Andhra Capital: American architect replaces Dutch contender to design Amaravati

Dutch architect Rem Koolhaas has declined to participate in the competition to design the new Andhra Pradesh capital of Amaravati, following which the state government has contacted US-based architect Frank Gehry to come on board. Gehry, along with British architect Norman Foster and Italian-British architect Richard Rogers, will now be the contenders to build the […]

Written by Shiny Varghese | Amitabh Sinha & D K Singhnew Delhi | Published: November 26, 2015 2:24 am
Guntur, Rayalaseema, News, Chandrababu Naidu, Andhra Pradesh, Vijayawada, India, Andhra capital, new andhra capital, amravati, amaravati, The capital has been planned on sustainable development principles, with extensive, open green spaces, to add value to the urban ecosystem.

Dutch architect Rem Koolhaas has declined to participate in the competition to design the new Andhra Pradesh capital of Amaravati, following which the state government has contacted US-based architect Frank Gehry to come on board.

Gehry, along with British architect Norman Foster and Italian-British architect Richard Rogers, will now be the contenders to build the Amaravati capital complex, which will include Raj Bhavan. CM secretariat and high court besides guests houses and infrastructure.

Gehry’s famous designs include the titanium-clad Guggenheim Museum in Bilbao and the Walt Disney Concert Hall in Los Angeles; while Foster’s Reichstag restoration in Berlin and Gherkin building in London are iconic. Rogers changed the way museums were perceived with the Pompidou Centre in Paris.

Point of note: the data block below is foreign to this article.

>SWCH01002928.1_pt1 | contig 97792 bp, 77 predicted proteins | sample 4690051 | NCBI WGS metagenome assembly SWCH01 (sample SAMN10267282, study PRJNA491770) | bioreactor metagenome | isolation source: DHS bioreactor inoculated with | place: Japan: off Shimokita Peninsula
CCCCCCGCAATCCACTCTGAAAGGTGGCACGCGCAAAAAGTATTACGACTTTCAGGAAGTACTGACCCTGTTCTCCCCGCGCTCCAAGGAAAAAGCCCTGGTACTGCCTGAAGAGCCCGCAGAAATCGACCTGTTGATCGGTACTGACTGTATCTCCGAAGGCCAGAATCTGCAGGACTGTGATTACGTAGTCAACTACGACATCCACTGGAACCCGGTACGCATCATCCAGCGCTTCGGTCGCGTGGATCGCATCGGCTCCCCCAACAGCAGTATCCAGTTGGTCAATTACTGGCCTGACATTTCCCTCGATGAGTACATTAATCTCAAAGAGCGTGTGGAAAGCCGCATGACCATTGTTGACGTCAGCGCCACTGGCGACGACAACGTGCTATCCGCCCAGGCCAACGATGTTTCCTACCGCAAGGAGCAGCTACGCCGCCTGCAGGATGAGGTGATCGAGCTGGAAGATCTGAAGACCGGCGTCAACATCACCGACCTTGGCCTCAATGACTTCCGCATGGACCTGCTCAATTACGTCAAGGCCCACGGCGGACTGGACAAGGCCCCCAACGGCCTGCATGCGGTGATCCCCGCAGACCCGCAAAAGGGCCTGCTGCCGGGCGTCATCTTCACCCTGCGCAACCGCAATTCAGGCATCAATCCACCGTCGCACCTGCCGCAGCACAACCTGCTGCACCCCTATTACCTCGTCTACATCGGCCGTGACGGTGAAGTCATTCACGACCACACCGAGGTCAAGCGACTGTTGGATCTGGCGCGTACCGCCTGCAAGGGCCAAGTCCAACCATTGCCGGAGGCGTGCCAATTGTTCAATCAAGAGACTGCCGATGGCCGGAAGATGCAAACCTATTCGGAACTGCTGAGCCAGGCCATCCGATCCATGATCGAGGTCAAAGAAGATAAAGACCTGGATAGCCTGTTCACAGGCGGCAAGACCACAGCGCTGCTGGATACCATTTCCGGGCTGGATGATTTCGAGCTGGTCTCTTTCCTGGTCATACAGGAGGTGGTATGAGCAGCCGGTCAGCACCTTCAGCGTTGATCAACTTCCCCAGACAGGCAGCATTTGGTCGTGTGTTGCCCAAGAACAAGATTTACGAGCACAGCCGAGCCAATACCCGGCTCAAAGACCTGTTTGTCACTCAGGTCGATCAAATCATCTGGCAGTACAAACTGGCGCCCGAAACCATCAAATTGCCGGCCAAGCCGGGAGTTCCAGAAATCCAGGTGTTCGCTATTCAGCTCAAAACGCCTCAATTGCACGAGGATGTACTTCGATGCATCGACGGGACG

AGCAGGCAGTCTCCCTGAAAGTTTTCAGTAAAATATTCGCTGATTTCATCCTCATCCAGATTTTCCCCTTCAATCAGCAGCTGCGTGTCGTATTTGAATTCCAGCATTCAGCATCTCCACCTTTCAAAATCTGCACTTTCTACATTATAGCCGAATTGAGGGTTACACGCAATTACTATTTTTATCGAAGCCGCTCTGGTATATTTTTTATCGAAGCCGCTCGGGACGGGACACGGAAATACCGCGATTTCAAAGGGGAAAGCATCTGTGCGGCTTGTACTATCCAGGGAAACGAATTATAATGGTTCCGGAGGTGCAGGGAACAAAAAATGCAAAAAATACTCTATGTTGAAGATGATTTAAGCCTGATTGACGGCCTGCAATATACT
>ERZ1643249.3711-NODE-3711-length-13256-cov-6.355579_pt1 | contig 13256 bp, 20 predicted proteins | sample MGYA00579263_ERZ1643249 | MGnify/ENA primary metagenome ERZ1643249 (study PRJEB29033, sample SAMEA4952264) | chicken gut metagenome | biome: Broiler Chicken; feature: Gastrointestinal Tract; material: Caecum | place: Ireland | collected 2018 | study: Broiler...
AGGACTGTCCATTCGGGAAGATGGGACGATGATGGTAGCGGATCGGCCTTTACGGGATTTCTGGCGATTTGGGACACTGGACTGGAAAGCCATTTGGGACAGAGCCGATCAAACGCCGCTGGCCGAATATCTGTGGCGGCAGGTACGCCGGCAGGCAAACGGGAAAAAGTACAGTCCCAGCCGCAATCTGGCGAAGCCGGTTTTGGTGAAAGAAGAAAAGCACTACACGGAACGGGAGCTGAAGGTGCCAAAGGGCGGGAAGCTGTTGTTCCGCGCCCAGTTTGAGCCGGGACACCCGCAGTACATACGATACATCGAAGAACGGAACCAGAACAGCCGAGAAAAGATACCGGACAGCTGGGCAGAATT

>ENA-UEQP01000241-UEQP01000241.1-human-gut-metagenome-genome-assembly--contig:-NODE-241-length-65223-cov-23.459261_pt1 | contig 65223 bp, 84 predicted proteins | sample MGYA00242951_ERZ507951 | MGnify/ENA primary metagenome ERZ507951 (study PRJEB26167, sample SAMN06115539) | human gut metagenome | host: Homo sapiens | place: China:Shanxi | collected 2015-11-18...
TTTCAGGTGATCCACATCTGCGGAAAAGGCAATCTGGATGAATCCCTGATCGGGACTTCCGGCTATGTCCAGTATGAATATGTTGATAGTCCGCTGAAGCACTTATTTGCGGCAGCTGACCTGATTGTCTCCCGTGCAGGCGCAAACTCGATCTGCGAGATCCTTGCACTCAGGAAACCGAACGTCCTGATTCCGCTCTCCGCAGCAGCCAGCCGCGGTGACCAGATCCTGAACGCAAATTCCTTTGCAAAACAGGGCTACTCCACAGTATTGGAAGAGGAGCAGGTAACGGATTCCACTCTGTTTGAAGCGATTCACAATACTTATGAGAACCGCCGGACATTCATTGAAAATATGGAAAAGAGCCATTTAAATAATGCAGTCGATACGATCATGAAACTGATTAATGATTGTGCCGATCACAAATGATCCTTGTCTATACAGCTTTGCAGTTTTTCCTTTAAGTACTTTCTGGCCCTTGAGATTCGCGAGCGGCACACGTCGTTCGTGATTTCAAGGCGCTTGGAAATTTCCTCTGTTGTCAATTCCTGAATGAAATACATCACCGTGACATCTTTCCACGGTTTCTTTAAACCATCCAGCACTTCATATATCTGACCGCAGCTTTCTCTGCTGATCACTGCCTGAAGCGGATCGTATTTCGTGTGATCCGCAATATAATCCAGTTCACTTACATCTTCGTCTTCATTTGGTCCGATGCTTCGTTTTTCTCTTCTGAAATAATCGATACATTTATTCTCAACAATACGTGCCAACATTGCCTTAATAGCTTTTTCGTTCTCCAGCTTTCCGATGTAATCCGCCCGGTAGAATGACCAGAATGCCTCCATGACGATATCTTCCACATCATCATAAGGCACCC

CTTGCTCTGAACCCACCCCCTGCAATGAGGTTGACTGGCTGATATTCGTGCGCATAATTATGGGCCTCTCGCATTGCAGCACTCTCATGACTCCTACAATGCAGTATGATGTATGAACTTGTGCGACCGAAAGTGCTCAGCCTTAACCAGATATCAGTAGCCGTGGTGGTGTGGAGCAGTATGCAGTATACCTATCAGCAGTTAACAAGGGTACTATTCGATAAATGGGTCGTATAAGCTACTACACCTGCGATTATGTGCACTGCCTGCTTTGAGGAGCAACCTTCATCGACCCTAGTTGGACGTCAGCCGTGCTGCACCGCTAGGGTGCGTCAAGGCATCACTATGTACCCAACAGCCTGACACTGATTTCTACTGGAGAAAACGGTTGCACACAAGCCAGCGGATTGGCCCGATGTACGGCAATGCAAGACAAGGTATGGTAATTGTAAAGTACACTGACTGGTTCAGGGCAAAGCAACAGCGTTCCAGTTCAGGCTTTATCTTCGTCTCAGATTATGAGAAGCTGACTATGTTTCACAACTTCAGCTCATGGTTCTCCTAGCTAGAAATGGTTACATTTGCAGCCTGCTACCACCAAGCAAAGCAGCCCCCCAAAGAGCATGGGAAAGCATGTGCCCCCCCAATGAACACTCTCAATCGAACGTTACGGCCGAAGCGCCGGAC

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A two-day pre-jury interaction in Hyderabad on Friday had Foster and Rogers accompany jury members with state officials to the site, after discussions on the brief and the timeline for the complex. The Asian jury comprises Delhi-based urban planner K T Ravindran and Pune-based architect Christopher Charles Benninger besides architects from Japan, Singapore and Malaysia.

“This is another golden moment for Indian architecture, similar to when Le Corbusier was creating Chandigarh and Louis Kahn was creating the Indian Institute of Management at Ahmedabad,” said Benninger.

On Indian architects taking umbrage that they were not invited, Ravindran said, “I don’t believe there is Indian architecture, there is only good architecture and bad architecture. Foster, Gehry and Rogers are global architects. Their projects are iconic across the world. When Charles Correa or Raj Rewal build in Portugal, we feel proud about it. We don’t ask why no local architect was invited.”

The brief for the competition mentions that the complex should be a “people’s capital”. Ravindran said that currently over 3,000 people arrive every day to see the site where the bhoomi puja was held. How this idea is interpreted will depend on the architect.

“Each of these architects will work with Indian firms. There will be an immense amount of knowledge transfer… These architects are Pritzker Prize laureates, the architectural equivalent of the Nobel prize. We must celebrate that the best of the best are ready to play on our soil,” said Benninger.

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